A visit to Jonathan Warren’s garden


Greta Gillies and Stevie Chy visit the garden of Jonathan Warren, from Heidelberg Heights.

Jonathan works as Head Chef in a cafe in Hurstbridge and has lived in the northern suburb of Heidelberg Heights for around 8 years. He is an active member of the local community, Rough Trade 3081 and Transition 3081.

When did this space become a food garden?

In the greenhouse with turmeric and banana plants

My house was like many in the area: a simple, stock-standard suburban block with lots of grassed space. This blank canvas has been steadily transformed into a mostly edible garden filled with trees, veggie patches and a wide selection of herbs. The front of the block is bordered with hazelnut, plum and peach trees, with the rear yard host to favourites, such as apples, mandarin and figs; stonefruit like nectarine and cherry. Plus more exotic ones like avocado, kaffir lime, elder, ume, quince, feijoa and banana.

While some of the trees are yet to produce, others have made up for it – including a harvest of 4kg of olives this last year! I have utilised raised sleeper beds to house a range of herbs and seasonal fruit and vegetables. There’s an extensive raspberry patch, strawberries and lots of chillies. I am also host to 5 rescue egg-laying chickens, and some goldfish to keep the mozzies at bay.

What’s your vision for this garden?

Goldfish share the bath with water plants

My vision is to have as many edible plants as possible! Growing and harvesting my own edible plants is really satisfying because you know where your food comes from. You also know where your food waste goes. In an ideal world, I’d like to maximise what I can grow, and give as much space as possible to food plants and herbs. The major thing slowing me down is having the time available to do this. There is a lot going on in my garden and keeping up with it can be challenging.

What prompted you to start food gardening?

As a chef, I like to try to grow things that perhaps wouldn’t be normally found in your standard veggie patch. I like to know how the food I cook grows. As much as possible, I try to plant edibles, or medicinal herbs and plants, and have tried growing chickpeas, sesame seeds, ginger and galangal because they add a point of difference and curiosity to my own cooking. It would be good to grow a curry – including all the herbs and spices!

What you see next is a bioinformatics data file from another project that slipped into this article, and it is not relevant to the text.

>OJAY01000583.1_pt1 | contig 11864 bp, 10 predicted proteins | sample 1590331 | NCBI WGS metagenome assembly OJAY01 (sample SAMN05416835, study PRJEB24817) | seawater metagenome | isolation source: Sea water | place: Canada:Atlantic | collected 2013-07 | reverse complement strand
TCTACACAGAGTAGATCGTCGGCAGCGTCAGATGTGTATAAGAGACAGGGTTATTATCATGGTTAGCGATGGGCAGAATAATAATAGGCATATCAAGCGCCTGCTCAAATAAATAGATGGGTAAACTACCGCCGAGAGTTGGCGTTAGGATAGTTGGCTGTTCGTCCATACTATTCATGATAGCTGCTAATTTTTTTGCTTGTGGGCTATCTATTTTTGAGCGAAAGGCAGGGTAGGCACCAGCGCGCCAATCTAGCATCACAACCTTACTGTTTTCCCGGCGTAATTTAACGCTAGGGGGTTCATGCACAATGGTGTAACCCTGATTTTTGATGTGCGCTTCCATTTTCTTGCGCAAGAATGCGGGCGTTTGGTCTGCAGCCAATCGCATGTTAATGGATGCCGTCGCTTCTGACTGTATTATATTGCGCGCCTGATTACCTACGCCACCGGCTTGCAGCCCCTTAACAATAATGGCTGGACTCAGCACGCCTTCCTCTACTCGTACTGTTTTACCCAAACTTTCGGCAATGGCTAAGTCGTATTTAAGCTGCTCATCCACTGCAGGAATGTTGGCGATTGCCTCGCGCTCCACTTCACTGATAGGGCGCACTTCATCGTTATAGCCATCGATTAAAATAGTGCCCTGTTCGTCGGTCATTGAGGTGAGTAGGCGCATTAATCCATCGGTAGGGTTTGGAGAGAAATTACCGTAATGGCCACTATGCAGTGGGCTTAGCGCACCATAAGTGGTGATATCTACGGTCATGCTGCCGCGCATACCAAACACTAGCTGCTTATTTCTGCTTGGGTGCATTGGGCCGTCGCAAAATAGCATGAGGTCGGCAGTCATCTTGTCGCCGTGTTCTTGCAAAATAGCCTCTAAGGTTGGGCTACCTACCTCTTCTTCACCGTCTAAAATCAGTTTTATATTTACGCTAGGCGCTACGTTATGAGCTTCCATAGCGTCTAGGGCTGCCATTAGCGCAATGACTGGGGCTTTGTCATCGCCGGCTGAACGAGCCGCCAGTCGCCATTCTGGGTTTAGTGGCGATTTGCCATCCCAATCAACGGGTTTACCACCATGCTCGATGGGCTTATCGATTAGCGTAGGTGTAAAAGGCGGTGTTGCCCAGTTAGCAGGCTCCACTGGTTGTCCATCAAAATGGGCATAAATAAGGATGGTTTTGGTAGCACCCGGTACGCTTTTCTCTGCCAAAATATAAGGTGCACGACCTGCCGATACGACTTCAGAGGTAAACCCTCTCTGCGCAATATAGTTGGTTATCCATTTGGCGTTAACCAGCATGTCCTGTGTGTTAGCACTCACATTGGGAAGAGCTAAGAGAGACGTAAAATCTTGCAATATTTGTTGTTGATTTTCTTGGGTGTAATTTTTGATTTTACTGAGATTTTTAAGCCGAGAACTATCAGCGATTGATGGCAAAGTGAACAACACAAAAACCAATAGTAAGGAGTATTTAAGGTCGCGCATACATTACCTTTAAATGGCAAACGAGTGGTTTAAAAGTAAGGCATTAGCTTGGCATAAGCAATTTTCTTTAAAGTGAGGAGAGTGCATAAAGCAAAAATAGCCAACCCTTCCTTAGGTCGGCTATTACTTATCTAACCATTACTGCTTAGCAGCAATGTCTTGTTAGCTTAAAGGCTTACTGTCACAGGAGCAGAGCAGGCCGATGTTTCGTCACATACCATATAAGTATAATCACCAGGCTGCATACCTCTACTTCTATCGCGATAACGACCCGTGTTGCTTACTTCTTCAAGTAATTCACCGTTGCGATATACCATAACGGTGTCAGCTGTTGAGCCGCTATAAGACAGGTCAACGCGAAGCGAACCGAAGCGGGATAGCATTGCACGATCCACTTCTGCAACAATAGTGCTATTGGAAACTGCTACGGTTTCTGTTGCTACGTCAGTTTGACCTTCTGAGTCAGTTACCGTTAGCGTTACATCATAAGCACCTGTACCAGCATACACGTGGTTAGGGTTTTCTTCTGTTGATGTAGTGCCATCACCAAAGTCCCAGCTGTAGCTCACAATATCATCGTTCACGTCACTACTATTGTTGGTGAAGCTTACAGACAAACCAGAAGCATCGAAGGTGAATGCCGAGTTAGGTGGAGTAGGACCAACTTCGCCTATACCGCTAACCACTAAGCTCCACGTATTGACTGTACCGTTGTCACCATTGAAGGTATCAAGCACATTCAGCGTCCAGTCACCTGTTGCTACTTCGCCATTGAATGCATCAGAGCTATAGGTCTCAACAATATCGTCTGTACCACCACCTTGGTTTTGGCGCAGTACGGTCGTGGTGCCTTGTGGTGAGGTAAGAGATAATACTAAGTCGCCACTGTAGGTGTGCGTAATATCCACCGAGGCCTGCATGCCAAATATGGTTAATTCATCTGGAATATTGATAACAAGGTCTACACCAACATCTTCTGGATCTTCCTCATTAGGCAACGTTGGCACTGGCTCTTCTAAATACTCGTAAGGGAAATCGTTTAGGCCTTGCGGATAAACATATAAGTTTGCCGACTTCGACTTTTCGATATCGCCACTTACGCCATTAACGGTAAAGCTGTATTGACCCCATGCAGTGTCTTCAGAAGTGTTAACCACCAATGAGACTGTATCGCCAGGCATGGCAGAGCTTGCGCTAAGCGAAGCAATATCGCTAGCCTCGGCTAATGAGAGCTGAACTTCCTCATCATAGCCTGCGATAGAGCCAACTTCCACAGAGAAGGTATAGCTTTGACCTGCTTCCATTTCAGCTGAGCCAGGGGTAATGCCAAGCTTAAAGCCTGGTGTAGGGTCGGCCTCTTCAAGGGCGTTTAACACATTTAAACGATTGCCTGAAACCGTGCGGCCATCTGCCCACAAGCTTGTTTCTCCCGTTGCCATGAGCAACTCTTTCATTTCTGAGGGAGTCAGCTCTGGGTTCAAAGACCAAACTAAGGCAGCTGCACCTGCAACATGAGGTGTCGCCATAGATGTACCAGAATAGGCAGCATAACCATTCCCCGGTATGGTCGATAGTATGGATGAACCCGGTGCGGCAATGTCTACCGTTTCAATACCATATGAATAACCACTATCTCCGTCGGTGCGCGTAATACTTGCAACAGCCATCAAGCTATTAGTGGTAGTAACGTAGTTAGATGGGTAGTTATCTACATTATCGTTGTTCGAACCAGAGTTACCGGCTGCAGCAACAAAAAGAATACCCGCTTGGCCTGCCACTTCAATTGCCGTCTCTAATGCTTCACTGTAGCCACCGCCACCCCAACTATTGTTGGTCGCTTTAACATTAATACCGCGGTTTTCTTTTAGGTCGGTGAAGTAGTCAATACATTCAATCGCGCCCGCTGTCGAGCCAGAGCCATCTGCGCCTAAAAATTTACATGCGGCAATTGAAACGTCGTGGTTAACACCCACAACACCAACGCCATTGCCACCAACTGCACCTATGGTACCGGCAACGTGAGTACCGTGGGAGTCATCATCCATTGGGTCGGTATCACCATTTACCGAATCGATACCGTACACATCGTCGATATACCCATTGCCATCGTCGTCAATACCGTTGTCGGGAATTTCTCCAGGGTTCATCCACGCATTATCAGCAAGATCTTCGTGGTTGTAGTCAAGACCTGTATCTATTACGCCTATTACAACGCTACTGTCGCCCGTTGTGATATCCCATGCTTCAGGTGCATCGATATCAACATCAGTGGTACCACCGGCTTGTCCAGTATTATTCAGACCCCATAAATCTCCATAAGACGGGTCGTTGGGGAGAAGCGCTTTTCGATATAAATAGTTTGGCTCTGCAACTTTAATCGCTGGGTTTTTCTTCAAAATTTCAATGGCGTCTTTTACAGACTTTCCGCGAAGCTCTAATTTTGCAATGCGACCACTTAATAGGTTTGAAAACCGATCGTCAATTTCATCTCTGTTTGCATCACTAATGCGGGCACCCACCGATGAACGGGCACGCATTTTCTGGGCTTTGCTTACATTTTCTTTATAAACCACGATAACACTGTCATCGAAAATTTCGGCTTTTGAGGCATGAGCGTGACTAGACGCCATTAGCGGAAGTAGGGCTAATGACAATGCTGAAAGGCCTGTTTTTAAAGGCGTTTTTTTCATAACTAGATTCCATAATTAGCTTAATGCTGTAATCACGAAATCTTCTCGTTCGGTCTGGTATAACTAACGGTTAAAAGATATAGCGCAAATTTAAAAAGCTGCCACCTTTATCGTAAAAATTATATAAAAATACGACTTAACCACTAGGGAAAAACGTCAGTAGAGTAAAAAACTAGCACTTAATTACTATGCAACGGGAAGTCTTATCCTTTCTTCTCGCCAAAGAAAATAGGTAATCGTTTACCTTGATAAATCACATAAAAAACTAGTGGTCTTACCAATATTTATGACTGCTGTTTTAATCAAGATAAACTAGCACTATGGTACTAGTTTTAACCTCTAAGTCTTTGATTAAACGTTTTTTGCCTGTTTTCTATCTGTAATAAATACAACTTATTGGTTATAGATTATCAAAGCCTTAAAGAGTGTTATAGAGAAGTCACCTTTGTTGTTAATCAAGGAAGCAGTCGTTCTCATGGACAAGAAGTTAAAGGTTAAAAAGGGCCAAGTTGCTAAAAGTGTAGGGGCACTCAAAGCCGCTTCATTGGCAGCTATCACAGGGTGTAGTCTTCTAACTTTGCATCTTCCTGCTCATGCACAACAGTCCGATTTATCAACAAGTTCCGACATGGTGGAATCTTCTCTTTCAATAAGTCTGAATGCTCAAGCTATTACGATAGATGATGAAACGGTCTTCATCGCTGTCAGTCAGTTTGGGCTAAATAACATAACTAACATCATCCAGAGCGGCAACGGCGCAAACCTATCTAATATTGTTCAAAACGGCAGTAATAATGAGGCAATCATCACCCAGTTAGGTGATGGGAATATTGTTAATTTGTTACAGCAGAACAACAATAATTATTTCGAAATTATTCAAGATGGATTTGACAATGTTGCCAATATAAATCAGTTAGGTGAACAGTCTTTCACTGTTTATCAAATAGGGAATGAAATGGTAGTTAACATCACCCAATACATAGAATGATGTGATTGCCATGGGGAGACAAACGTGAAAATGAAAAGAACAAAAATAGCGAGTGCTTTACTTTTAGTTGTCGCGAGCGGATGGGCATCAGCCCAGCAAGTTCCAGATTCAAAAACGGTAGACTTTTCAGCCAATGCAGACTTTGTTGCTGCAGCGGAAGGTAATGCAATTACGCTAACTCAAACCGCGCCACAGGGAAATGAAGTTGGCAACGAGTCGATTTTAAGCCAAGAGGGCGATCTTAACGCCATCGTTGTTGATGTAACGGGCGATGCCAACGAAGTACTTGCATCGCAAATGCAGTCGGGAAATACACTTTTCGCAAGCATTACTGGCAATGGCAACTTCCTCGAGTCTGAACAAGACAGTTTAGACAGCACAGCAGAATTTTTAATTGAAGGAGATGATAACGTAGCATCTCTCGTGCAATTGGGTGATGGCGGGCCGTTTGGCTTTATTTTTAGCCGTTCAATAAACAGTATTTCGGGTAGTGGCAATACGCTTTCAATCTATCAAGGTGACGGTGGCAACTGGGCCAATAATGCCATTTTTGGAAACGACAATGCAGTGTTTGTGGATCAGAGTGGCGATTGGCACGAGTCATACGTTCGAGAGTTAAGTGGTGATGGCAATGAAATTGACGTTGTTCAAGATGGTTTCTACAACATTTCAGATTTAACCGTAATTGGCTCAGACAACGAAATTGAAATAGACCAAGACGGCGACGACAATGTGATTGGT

Not only that, what’s on offer in the shops doesn’t really compare with homegrown when we talk flavour-wise – it doesn’t taste anywhere near the same. These days, I don’t really buy fruit and instead eat what my trees offer. There is always the anticipation of what the new season will bring and eating with the season’s harvest will maximise on flavour, so it’s always good to grow food.

Did you have any interactions with gardens growing up?

I have always been interested in growing food. As a child, we always lived in flats but I managed to convince a family friend to loan me a patch of their garden. In their garden, I managed to grow a few radishes and lettuces. Looking back now, I probably should have gone into horticulture rather than cooking!

How has gardening and your garden benefited you and your community?

My garden was featured in one of our local edible garden tours a few years back. More than a year later, I was in Mitre10 in Heidelberg when a lady behind me in the queue said “I know you! I was at your garden last year. It was the best day I had all year!” Being part of a community that brings a kind of joy to someone is amazing to hear, and we are really lucky.

What’s your most unusual food plant?


The front garden has garden beds of vegetables,
fruits and the hazelnut hedge
Jonathan with a hazelnut from his hazelnut hedge
What’s your favourite food plant and why?

Raspberries. I have had up to 3Kg a season and they are so much better (and cheaper) than shop bought. The fact they have two growing periods is great as well!

Do you have a gardening tip to share with readers?

I have found the most important thing in a garden is the soil. It needs to be improved all the time (especially here in Heidelberg Heights which is clay and historically not fertile). Keep improving the soil with organic matter to improve what grows in it. If your soil is not great, start with a smaller area and focus on improving it as much as possible and then expand from there.

  One Response to “A visit to Jonathan Warren’s garden”

  1. I like your comment, Jonathan, on starting with a small patch of soil, making it fertile and expanding from there. The good soil seems to work its way out with the help of worms and other soil life forms.

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